For me, I begin my sermons with a brief introduction highlighting what the passage is primarily about. I then give three or four short sentences on the context of the passage – this is what has happened in the book over the last few sermons and what was going on – and explain how our passage today naturally follows on from what came before. I then outline, at the front end, the three or four (or however many) things the current passage has to say to us here, at which point I tell everyone what my main points of application will be. Then I preach through each point of application, showing where I got it from the passage and then applying that headline application specifically and directly to the various people in front of me.

Whilst that is how I deliver it, the construction of it almost works backwards. As I am getting to grips with what the passage is about, I formulate points initially along the very lecture lines I earlier said not to do in your sermon. So, I read the passage, I try to understand any main idea(s) involved, and then I think through natural breaks in the passage itself. I may even, initially, write down three or four headline points like this: (1) Jesus heals a blind man; (2) Jesus cleanses a leper; (3) Jesus walks on water. These are really just an aid to me to see the flow of the passage and the different acts going on in the scene.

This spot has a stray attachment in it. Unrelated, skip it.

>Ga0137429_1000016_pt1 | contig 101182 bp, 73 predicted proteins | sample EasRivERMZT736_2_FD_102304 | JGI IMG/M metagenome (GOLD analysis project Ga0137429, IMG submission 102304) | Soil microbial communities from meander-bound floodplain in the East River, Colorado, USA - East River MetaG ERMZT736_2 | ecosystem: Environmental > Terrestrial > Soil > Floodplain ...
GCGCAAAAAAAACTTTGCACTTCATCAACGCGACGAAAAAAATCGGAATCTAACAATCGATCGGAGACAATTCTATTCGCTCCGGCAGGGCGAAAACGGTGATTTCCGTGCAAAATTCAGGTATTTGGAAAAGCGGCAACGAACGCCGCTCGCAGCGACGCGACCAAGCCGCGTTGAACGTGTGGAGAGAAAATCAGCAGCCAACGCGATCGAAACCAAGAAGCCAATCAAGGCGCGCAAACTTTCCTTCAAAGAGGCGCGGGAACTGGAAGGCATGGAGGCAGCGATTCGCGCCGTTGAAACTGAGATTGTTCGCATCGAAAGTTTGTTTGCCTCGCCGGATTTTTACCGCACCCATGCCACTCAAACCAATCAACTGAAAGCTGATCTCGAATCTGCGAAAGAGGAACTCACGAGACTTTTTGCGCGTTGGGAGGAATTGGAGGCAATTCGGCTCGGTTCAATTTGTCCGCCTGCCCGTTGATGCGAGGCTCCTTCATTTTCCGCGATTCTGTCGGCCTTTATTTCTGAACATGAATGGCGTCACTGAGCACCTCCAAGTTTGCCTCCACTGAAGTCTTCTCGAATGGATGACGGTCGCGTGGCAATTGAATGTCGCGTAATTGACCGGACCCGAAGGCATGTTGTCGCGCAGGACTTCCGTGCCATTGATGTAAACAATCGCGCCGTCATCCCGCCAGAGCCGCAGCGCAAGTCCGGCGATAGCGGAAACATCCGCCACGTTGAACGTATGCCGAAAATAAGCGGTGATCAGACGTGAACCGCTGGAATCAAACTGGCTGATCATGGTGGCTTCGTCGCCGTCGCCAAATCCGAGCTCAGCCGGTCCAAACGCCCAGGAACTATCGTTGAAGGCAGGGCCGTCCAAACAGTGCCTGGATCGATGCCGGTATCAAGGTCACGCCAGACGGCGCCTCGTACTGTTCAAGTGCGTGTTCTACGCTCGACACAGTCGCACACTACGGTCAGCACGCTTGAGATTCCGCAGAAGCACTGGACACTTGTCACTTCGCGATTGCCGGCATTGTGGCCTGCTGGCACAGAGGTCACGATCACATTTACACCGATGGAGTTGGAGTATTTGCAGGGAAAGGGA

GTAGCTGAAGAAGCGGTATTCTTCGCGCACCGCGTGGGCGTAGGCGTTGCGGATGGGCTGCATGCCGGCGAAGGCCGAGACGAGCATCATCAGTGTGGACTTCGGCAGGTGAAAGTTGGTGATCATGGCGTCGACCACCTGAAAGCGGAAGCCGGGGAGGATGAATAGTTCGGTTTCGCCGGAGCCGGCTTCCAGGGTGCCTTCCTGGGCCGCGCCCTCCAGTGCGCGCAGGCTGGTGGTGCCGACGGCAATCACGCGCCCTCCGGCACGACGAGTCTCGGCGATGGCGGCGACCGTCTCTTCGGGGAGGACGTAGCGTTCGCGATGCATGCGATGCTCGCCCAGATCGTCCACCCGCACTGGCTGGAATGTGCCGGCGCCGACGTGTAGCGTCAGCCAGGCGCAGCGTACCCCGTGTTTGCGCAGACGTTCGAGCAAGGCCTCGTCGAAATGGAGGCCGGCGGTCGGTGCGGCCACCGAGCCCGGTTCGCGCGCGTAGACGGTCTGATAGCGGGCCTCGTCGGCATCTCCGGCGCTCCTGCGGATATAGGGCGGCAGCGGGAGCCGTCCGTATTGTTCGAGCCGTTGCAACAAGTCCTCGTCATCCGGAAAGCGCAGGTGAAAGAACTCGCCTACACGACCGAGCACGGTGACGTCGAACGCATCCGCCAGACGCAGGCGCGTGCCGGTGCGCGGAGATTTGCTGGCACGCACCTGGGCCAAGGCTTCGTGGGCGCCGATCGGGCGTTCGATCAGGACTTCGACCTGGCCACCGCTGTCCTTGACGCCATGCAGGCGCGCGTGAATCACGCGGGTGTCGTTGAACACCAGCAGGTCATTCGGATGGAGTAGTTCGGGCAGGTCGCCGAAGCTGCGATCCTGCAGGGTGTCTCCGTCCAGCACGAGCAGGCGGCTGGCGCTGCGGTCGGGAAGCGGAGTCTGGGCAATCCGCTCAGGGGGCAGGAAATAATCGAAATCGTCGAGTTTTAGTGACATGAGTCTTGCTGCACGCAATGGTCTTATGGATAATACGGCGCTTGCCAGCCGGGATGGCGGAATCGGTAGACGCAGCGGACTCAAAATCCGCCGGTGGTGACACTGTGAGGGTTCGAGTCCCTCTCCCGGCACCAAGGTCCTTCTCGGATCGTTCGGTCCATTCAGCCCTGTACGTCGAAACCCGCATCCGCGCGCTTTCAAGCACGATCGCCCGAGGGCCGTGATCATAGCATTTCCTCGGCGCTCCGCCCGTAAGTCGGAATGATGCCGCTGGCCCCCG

Once I have these different acts written down as temporary headings, I look at those scenes and work out why they have been placed together and how they fit into the context of the book. I then work through those different sections, doing the work of exegesis, to figure out what the writer is trying to convey to us. Once I know the point he’s trying to convey, my heading for that section changes to whatever that point is. I then think through the various ways that point applies to my context and our people. This means each point of application becomes the heading, I show where that point of application is found from the passage and I then apply that point of application specifically and directly to the people in front of me. I follow this for each point I make. To maintain the context and flow of the passage, as we move onto each new point, I show what comes before and after. So we can see how the context of this point fits into the wider context of the passage and how it fits idea(s).

The point of all of this is to avoid disjointed sermons that go off on wild tangents and also to meaningfully apply the biblical passage to the people in front of us and show its relevance to them. So people are seeing how any given passage fits into a wider picture, how each point fits into this particular passage and how each point specifically applies to them.